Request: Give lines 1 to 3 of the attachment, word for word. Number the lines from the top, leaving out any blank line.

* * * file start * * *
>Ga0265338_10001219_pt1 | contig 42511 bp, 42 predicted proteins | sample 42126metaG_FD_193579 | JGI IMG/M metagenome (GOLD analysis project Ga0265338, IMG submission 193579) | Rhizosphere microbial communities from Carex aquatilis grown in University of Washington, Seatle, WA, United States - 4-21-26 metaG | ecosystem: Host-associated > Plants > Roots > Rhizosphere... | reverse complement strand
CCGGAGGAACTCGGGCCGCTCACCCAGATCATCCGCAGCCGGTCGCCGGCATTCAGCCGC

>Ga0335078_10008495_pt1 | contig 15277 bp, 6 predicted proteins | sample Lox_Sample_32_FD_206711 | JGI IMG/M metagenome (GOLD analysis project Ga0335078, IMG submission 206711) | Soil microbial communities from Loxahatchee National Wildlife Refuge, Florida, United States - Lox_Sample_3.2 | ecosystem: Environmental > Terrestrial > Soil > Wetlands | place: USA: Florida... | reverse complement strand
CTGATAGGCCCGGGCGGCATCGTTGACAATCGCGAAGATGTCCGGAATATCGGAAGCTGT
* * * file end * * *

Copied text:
>Ga0265338_10001219_pt1 | contig 42511 bp, 42 predicted proteins | sample 42126metaG_FD_193579 | JGI IMG/M metagenome (GOLD analysis project Ga0265338, IMG submission 193579) | Rhizosphere microbial communities from Carex aquatilis grown in University of Washington, Seatle, WA, United States - 4-21-26 metaG | ecosystem: Host-associated > Plants > Roots > Rhizosphere... | reverse complement strand
CCGGAGGAACTCGGGCCGCTCACCCAGATCATCCGCAGCCGGTCGCCGGCATTCAGCCGC

>Ga0335078_10008495_pt1 | contig 15277 bp, 6 predicted proteins | sample Lox_Sample_32_FD_206711 | JGI IMG/M metagenome (GOLD analysis project Ga0335078, IMG submission 206711) | Soil microbial communities from Loxahatchee National Wildlife Refuge, Florida, United States - Lox_Sample_3.2 | ecosystem: Environmental > Terrestrial > Soil > Wetlands | place: USA: Florida... | reverse complement strand